Home World News With the Russian invasion of Ukraine, NATO is preparing to fight on its borders

With the Russian invasion of Ukraine, NATO is preparing to fight on its borders

With the Russian invasion of Ukraine, NATO is preparing to fight on its borders

BRUSSELS – The Russian invasion of Ukraine, Europe’s costliest conflict since World War II, has prompted the BORN to an all-out effort to return to the capable and warlike alliance it had been during the Cold War.

This is a transformative change for an alliance characterized by decades of hibernation and doubt.

Two MIG 29 fighter jets participate in NATO military exercises near an airbase in Lask, central Poland, in October.  Photo Radoslaw Jozwiak/Agence France-Presse - Getty Images

Two MIG 29 fighter jets participate in NATO military exercises near an air base in Lask, central Poland, in October. Photo Radoslaw Jozwiak/Agence France-Presse – Getty Images

Following the alliance’s recent acceptance of Finland, which has long remained neutral also entails another important unintended consequence for the Russian president, Vladimir Putin, of his war.

NATO is rapidly moving from what the military calls retaliatory deterrence to denial deterrence.

In the past, the theory was that if the Russians invaded, the member states would try to hold on until allied forces, mainly American and based in the country, came to their aid and retaliated against the Russians to seek to reject them. . .

But after Russia’s atrocities in Russian-occupied areas of Ukraine, from Bucha and Irpin to Mariupol and Kherson, border states like Poland and the Baltic countries they no longer want to risk any period of Russian occupation.

They point out that in the early days of the Ukrainian invasion, Russian troops captured territories larger than some Baltic nations.

prevent it, discourage with denialmeans a revolution in practical terms:

more troops permanently stationed along the Russian border, greater integration of US and Allied war plans, higher military spending, and more detailed requirements for Allies to have specific types of forces and equipment to fight, if necessary, in pre-assigned locations.

Putin has long complained about the NATO encirclement and invasion.

But his invasion of Ukraine has caused the alliance to shed any remaining inhibitions on raising Western troop numbers along the entire NATO border with Russia.

The intention is to make NATO forces not only more robust and capable, but also more visible for Russia, a key element of deterrence.

“The debate is no longer about how much is enough,” for fear of upsetting Moscow, “but how much is enough,” said Camille Grand, until recently NATO’s deputy secretary general for defense investment, and now a member of the European Council for external relations.

Central and Eastern European countries insist that “it is no longer enough to say that we are ready to discourage by promising to recapture, but that we must defend every inch of NATO territory from day one,” Grand said.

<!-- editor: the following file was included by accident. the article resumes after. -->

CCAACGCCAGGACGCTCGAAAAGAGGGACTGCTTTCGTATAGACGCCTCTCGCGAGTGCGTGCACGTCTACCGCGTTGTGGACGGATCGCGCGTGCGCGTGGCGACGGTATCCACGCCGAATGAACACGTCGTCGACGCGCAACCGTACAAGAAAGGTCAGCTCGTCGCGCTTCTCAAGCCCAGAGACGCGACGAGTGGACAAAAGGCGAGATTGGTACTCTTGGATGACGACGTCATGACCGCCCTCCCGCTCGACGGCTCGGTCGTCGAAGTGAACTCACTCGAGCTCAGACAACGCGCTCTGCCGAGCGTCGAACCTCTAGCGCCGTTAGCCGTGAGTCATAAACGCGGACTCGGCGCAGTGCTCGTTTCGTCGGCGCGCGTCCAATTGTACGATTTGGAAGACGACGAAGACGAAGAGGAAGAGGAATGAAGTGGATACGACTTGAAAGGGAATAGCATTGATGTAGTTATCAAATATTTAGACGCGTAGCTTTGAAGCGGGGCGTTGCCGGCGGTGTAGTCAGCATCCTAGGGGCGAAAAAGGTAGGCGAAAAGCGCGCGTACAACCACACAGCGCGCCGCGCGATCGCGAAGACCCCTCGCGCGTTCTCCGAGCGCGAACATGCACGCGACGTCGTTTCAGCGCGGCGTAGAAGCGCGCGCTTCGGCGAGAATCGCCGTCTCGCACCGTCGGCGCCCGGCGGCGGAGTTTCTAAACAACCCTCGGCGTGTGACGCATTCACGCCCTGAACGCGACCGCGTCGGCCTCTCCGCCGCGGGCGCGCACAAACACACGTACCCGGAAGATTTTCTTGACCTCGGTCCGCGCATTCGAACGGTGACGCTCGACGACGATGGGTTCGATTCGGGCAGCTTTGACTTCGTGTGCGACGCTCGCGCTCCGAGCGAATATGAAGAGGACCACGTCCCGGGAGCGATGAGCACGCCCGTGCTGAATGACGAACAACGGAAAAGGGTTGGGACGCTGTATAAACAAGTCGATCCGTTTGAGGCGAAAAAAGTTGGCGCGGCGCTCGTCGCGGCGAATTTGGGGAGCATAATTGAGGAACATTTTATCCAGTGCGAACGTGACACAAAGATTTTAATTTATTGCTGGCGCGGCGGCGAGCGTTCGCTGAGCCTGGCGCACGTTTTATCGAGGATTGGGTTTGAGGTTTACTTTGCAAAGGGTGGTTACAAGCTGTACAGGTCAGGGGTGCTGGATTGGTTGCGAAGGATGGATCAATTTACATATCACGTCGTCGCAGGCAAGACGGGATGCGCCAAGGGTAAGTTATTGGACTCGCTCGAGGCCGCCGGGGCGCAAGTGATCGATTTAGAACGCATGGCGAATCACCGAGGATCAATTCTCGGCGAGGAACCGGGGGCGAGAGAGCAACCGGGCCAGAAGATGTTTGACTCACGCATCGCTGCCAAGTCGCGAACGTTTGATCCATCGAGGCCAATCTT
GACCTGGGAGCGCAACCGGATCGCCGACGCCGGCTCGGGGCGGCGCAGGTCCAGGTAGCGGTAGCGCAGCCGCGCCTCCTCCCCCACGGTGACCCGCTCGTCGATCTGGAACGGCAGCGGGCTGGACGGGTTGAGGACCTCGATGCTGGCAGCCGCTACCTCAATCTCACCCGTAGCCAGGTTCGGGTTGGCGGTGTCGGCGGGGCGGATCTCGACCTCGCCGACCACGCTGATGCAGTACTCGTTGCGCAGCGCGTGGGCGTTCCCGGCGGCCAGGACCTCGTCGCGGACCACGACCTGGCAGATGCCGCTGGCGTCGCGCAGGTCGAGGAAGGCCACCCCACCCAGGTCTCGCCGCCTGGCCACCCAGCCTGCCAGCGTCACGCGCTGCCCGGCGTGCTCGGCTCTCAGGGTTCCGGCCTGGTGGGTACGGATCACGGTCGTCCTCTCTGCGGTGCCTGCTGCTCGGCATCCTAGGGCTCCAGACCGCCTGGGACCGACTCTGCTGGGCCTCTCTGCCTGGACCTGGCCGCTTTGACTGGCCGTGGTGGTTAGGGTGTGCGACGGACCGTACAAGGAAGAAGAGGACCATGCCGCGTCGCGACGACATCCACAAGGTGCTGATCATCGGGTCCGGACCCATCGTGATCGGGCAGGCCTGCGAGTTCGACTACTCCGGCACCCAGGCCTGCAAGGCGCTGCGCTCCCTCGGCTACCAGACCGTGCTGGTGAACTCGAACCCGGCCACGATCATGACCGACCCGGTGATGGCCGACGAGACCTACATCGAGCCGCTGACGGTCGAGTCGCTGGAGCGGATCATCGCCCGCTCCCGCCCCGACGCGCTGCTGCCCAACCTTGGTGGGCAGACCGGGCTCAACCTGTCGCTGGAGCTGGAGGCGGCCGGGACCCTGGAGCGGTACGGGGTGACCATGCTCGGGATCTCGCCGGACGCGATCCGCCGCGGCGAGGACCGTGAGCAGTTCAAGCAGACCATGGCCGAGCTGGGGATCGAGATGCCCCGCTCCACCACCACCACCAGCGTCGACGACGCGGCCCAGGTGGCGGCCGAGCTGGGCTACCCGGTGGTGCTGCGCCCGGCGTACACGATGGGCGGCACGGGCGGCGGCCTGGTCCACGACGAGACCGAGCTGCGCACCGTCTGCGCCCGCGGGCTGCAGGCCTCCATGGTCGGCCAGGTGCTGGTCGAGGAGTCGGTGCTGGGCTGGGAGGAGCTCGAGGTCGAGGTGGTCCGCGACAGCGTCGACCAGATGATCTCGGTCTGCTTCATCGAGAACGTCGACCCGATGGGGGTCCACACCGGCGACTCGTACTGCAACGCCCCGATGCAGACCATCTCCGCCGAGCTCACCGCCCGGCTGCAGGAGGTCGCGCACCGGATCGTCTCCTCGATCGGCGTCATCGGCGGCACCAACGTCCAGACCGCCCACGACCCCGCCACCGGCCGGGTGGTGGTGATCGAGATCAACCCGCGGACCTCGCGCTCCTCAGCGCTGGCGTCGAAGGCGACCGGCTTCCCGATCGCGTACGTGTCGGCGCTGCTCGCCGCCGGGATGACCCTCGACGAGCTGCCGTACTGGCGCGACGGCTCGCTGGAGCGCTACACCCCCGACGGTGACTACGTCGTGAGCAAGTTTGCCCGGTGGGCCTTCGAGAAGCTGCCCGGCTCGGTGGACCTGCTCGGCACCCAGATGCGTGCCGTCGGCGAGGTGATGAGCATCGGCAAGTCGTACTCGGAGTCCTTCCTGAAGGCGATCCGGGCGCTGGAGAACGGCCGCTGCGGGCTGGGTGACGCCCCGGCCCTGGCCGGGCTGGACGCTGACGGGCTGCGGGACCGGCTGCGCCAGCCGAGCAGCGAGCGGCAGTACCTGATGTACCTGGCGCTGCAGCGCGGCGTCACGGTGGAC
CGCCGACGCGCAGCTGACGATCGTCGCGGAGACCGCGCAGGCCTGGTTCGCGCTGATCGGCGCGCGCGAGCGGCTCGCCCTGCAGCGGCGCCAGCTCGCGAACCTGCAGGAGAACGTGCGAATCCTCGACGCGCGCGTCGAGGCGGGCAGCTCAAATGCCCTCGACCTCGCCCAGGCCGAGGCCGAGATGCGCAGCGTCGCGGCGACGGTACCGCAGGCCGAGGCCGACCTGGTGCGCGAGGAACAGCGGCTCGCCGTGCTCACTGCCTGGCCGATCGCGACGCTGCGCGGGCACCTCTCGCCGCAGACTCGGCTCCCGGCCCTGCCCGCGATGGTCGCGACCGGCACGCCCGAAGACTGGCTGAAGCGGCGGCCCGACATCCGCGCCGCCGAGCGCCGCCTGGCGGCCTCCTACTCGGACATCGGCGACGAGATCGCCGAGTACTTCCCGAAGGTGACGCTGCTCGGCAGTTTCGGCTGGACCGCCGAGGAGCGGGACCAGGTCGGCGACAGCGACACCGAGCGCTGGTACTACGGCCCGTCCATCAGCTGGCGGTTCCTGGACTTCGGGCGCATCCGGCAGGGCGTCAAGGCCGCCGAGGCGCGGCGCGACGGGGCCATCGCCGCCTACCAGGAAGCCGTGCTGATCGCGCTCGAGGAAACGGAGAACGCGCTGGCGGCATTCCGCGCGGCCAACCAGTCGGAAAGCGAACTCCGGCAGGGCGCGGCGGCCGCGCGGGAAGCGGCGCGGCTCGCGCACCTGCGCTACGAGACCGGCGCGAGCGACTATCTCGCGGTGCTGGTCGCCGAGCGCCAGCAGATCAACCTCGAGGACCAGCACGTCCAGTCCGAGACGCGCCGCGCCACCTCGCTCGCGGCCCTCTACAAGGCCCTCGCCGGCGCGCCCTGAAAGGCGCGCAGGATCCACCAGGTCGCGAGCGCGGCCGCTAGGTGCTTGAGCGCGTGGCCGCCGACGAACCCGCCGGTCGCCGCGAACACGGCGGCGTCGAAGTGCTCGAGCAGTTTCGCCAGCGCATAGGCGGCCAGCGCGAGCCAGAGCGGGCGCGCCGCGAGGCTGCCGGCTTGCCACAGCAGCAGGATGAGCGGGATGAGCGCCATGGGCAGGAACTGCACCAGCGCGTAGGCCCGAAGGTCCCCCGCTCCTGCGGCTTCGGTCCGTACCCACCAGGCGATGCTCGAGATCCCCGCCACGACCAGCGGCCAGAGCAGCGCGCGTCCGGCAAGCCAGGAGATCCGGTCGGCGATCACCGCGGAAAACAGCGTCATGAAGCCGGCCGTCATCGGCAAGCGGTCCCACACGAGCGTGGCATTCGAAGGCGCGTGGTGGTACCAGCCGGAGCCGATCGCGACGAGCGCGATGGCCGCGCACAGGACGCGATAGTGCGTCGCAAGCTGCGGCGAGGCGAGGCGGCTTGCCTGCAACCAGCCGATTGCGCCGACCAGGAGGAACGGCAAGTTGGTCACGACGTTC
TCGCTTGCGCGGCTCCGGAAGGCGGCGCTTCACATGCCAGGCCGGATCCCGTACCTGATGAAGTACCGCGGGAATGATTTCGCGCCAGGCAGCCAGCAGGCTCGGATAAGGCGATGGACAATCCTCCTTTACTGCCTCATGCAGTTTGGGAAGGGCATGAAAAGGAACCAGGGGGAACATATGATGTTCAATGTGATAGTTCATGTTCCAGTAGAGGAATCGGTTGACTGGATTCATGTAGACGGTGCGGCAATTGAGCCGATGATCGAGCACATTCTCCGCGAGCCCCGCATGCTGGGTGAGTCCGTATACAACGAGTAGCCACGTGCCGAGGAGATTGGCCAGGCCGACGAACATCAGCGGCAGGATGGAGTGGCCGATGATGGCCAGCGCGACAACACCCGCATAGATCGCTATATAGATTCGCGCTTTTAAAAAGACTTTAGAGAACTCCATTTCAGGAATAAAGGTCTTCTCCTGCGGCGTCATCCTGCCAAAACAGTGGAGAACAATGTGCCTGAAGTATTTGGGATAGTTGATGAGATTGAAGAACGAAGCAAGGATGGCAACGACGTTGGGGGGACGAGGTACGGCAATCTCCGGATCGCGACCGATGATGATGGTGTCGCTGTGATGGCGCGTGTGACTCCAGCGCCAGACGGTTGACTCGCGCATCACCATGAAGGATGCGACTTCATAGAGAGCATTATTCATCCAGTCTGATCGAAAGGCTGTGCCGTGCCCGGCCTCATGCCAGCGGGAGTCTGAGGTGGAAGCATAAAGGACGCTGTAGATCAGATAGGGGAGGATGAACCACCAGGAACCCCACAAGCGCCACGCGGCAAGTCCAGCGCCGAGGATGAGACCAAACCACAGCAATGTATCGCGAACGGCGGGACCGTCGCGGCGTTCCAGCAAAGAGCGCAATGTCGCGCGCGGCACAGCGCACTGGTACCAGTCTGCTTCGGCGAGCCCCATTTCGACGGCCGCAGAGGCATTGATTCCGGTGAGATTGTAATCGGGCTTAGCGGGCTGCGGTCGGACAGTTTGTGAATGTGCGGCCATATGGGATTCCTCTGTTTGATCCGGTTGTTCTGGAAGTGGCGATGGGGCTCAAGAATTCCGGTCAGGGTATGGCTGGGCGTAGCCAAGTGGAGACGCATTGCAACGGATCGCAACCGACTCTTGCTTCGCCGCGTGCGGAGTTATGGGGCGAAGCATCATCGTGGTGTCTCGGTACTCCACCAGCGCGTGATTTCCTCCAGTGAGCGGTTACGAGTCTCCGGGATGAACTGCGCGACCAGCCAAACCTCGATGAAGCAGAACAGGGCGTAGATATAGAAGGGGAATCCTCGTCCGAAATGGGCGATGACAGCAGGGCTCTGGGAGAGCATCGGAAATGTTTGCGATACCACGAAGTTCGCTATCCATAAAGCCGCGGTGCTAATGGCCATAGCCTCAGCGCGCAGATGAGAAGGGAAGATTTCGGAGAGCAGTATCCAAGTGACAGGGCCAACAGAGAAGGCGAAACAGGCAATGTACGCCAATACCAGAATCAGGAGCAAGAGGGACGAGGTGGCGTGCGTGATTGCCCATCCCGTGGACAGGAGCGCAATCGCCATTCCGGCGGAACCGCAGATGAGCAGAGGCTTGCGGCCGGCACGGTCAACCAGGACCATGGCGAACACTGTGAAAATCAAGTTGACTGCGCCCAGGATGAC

“It’s not nice to be under Russian control for a few months until the cavalry arrived.”

NATO has deployed a battalion of multinational troops in eight countries along the eastern border with Russia.

He is detailing how to raise those forces to brigade strength in those frontline states to improve deterrence and be able to repel invading forces early on.

Thousands more forces are also tasked with moving quickly to support in the event of war, with new detailed mobility and logistics plans and stricter readiness requirements.

“NATO is an organization that has taken a vacation from history,” said Ivo H. Daalder, former US ambassador to NATO.

Putin, he said, “reminded us that we need to think about defense and think about it collectively.”

The alliance will place more troops under the direct control of NATO’s top military officer, Supreme Allied Commander Europe, General Christopher G. Cavoli, who also commands US forces in Europe.

Under the new rubric of “deter and defend,” Cavoli is supplementing US and allied war plans for the first time since the Cold War, a senior NATO official said, speaking on condition of anonymity because of the sensitive issue. .

The Americans are once again at the center of Europe’s defense, he said, deciding precisely with NATO How will the United States defend Europe?

For the first time since the Cold War, the official said, Eastern European countries will know exactly what NATO intends to do to defend them – what each country should be able to do on its own and how other countries will be tasked of help.

And the Western countries of the alliance will know where their forces need to go, with what and how to get there.

NATO is also aligning its long-term demands on Allies with its current operational needs.


If in the past NATO countries were asked to send lightly armed expeditionary forces by helicopter to Afghanistan, for example, now they will be tasked with defending parts of the Territory of the Alliance.

In case of Great BritainFor example, this will mean providing heavier armor to defend NATO’s eastern flank, even if the British government would prefer to continue fielding a lighter, expeditionary army, which requires less money, fewer personnel and less expensive heavy equipment.

Planning in NATO is already intrusive, but it will become more demanding and specific.